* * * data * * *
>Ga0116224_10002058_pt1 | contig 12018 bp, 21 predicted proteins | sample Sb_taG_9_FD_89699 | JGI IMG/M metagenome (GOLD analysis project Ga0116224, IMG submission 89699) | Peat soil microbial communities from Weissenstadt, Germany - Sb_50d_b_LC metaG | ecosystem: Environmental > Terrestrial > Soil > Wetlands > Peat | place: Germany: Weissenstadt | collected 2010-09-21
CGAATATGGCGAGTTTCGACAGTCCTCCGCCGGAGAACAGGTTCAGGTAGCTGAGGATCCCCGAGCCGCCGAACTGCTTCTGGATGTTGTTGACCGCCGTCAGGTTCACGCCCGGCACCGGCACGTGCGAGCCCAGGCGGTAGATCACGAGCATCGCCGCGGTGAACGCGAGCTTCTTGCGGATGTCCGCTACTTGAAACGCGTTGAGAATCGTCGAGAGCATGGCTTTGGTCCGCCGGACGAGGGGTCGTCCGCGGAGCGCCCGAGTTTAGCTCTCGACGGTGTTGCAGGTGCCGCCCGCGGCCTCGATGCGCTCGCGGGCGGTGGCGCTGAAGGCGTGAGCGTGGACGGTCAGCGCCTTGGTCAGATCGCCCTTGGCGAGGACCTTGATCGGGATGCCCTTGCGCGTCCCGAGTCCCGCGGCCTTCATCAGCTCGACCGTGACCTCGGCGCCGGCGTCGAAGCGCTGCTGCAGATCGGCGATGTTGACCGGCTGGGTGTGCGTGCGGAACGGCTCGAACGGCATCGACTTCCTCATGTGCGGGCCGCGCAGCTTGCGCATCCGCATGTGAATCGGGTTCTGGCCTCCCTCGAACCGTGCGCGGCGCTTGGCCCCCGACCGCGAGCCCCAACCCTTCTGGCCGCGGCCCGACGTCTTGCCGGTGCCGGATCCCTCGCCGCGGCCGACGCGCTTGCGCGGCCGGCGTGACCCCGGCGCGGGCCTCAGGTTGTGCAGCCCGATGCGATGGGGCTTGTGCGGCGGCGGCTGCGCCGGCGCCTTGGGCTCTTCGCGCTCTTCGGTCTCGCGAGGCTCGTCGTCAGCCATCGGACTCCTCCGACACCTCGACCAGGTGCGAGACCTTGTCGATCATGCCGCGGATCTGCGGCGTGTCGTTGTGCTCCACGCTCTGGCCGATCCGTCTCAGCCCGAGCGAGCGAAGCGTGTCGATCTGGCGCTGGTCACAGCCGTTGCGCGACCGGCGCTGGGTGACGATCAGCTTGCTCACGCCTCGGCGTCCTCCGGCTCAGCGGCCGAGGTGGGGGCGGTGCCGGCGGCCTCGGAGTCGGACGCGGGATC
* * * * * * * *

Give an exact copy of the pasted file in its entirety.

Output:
>Ga0116224_10002058_pt1 | contig 12018 bp, 21 predicted proteins | sample Sb_taG_9_FD_89699 | JGI IMG/M metagenome (GOLD analysis project Ga0116224, IMG submission 89699) | Peat soil microbial communities from Weissenstadt, Germany - Sb_50d_b_LC metaG | ecosystem: Environmental > Terrestrial > Soil > Wetlands > Peat | place: Germany: Weissenstadt | collected 2010-09-21
CGAATATGGCGAGTTTCGACAGTCCTCCGCCGGAGAACAGGTTCAGGTAGCTGAGGATCCCCGAGCCGCCGAACTGCTTCTGGATGTTGTTGACCGCCGTCAGGTTCACGCCCGGCACCGGCACGTGCGAGCCCAGGCGGTAGATCACGAGCATCGCCGCGGTGAACGCGAGCTTCTTGCGGATGTCCGCTACTTGAAACGCGTTGAGAATCGTCGAGAGCATGGCTTTGGTCCGCCGGACGAGGGGTCGTCCGCGGAGCGCCCGAGTTTAGCTCTCGACGGTGTTGCAGGTGCCGCCCGCGGCCTCGATGCGCTCGCGGGCGGTGGCGCTGAAGGCGTGAGCGTGGACGGTCAGCGCCTTGGTCAGATCGCCCTTGGCGAGGACCTTGATCGGGATGCCCTTGCGCGTCCCGAGTCCCGCGGCCTTCATCAGCTCGACCGTGACCTCGGCGCCGGCGTCGAAGCGCTGCTGCAGATCGGCGATGTTGACCGGCTGGGTGTGCGTGCGGAACGGCTCGAACGGCATCGACTTCCTCATGTGCGGGCCGCGCAGCTTGCGCATCCGCATGTGAATCGGGTTCTGGCCTCCCTCGAACCGTGCGCGGCGCTTGGCCCCCGACCGCGAGCCCCAACCCTTCTGGCCGCGGCCCGACGTCTTGCCGGTGCCGGATCCCTCGCCGCGGCCGACGCGCTTGCGCGGCCGGCGTGACCCCGGCGCGGGCCTCAGGTTGTGCAGCCCGATGCGATGGGGCTTGTGCGGCGGCGGCTGCGCCGGCGCCTTGGGCTCTTCGCGCTCTTCGGTCTCGCGAGGCTCGTCGTCAGCCATCGGACTCCTCCGACACCTCGACCAGGTGCGAGACCTTGTCGATCATGCCGCGGATCTGCGGCGTGTCGTTGTGCTCCACGCTCTGGCCGATCCGTCTCAGCCCGAGCGAGCGAAGCGTGTCGATCTGGCGCTGGTCACAGCCGTTGCGCGACCGGCGCTGGGTGACGATCAGCTTGCTCACGCCTCGGCGTCCTCCGGCTCAGCGGCCGAGGTGGGGGCGGTGCCGGCGGCCTCGGAGTCGGACGCGGGATC